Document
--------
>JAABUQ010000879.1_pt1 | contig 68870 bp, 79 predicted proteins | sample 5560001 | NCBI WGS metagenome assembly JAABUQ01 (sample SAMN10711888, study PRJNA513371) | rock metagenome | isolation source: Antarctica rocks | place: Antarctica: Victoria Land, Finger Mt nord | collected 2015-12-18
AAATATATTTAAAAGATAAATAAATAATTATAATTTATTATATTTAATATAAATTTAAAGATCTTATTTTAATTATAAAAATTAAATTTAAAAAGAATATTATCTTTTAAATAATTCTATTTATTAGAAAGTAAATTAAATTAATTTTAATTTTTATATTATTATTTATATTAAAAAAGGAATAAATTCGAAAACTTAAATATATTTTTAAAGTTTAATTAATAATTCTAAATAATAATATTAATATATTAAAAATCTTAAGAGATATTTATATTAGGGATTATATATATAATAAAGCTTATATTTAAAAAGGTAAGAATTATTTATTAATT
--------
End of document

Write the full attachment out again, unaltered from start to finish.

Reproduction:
>JAABUQ010000879.1_pt1 | contig 68870 bp, 79 predicted proteins | sample 5560001 | NCBI WGS metagenome assembly JAABUQ01 (sample SAMN10711888, study PRJNA513371) | rock metagenome | isolation source: Antarctica rocks | place: Antarctica: Victoria Land, Finger Mt nord | collected 2015-12-18
AAATATATTTAAAAGATAAATAAATAATTATAATTTATTATATTTAATATAAATTTAAAGATCTTATTTTAATTATAAAAATTAAATTTAAAAAGAATATTATCTTTTAAATAATTCTATTTATTAGAAAGTAAATTAAATTAATTTTAATTTTTATATTATTATTTATATTAAAAAAGGAATAAATTCGAAAACTTAAATATATTTTTAAAGTTTAATTAATAATTCTAAATAATAATATTAATATATTAAAAATCTTAAGAGATATTTATATTAGGGATTATATATATAATAAAGCTTATATTTAAAAAGGTAAGAATTATTTATTAATT